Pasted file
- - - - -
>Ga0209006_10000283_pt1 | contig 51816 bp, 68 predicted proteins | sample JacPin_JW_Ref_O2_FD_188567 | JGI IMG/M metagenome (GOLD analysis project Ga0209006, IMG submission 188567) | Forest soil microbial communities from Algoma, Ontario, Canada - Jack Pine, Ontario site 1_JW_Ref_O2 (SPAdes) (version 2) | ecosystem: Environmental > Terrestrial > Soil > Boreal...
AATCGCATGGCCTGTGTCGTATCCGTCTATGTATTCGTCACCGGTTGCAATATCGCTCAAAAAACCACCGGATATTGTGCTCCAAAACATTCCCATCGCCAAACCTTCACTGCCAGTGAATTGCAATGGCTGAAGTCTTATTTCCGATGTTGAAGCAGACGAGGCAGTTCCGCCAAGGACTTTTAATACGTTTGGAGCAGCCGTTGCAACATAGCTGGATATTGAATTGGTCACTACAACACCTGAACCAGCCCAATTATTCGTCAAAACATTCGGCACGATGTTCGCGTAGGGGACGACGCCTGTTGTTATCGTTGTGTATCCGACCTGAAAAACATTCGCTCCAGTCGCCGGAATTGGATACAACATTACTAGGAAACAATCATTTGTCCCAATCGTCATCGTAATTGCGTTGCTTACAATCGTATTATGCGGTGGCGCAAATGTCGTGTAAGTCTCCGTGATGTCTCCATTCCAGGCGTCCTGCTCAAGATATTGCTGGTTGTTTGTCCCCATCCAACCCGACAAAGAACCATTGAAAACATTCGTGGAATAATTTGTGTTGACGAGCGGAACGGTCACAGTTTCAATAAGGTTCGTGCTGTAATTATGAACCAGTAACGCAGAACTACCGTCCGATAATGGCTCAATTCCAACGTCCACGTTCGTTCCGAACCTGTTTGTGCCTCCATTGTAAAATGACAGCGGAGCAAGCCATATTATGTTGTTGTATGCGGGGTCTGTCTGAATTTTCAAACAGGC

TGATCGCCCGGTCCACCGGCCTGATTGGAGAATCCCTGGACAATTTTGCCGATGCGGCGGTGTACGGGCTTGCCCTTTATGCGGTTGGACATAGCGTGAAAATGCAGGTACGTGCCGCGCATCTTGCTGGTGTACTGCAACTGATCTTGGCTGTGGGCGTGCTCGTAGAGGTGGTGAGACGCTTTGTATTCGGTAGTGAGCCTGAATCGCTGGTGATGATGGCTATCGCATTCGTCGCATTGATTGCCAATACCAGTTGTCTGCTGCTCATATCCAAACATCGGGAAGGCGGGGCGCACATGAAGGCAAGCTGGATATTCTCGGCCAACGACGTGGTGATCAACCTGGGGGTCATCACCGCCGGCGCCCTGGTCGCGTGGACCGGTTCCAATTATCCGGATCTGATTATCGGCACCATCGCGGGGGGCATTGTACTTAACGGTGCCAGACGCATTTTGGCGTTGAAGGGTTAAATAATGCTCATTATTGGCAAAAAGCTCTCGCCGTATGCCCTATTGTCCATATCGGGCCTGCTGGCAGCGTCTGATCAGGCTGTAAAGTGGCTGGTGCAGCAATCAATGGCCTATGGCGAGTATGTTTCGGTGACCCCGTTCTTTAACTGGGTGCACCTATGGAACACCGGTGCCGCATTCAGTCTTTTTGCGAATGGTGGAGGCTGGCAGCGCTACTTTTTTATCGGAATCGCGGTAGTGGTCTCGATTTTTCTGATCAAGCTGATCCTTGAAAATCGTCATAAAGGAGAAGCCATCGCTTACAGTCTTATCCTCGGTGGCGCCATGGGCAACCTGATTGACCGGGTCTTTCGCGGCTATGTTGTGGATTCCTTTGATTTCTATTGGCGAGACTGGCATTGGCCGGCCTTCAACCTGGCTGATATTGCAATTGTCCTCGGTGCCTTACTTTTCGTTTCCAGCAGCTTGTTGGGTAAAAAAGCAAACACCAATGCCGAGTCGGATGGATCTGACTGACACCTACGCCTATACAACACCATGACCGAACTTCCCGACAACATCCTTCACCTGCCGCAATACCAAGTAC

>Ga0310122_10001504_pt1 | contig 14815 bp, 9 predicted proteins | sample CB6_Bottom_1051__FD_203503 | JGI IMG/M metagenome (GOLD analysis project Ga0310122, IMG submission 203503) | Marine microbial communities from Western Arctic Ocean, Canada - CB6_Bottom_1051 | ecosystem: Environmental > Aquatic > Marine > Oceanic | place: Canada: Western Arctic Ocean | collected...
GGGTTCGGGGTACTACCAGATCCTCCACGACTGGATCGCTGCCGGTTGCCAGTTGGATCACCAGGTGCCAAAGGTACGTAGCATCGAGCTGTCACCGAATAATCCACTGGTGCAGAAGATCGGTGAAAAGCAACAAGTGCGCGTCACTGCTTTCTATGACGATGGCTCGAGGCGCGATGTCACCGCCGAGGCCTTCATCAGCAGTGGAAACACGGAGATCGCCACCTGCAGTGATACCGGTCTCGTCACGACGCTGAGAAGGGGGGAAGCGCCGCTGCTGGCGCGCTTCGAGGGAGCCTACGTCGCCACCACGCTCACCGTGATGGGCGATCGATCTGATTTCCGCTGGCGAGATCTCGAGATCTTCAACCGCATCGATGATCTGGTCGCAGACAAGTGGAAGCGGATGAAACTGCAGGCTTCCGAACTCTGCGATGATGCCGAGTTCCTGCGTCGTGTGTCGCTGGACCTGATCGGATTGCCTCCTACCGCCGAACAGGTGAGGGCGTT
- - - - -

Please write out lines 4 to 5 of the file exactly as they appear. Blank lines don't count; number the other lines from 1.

>Ga0310122_10001504_pt1 | contig 14815 bp, 9 predicted proteins | sample CB6_Bottom_1051__FD_203503 | JGI IMG/M metagenome (GOLD analysis project Ga0310122, IMG submission 203503) | Marine microbial communities from Western Arctic Ocean, Canada - CB6_Bottom_1051 | ecosystem: Environmental > Aquatic > Marine > Oceanic | place: Canada: Western Arctic Ocean | collected...
GGGTTCGGGGTACTACCAGATCCTCCACGACTGGATCGCTGCCGGTTGCCAGTTGGATCACCAGGTGCCAAAGGTACGTAGCATCGAGCTGTCACCGAATAATCCACTGGTGCAGAAGATCGGTGAAAAGCAACAAGTGCGCGTCACTGCTTTCTATGACGATGGCTCGAGGCGCGATGTCACCGCCGAGGCCTTCATCAGCAGTGGAAACACGGAGATCGCCACCTGCAGTGATACCGGTCTCGTCACGACGCTGAGAAGGGGGGAAGCGCCGCTGCTGGCGCGCTTCGAGGGAGCCTACGTCGCCACCACGCTCACCGTGATGGGCGATCGATCTGATTTCCGCTGGCGAGATCTCGAGATCTTCAACCGCATCGATGATCTGGTCGCAGACAAGTGGAAGCGGATGAAACTGCAGGCTTCCGAACTCTGCGATGATGCCGAGTTCCTGCGTCGTGTGTCGCTGGACCTGATCGGATTGCCTCCTACCGCCGAACAGGTGAGGGCGTT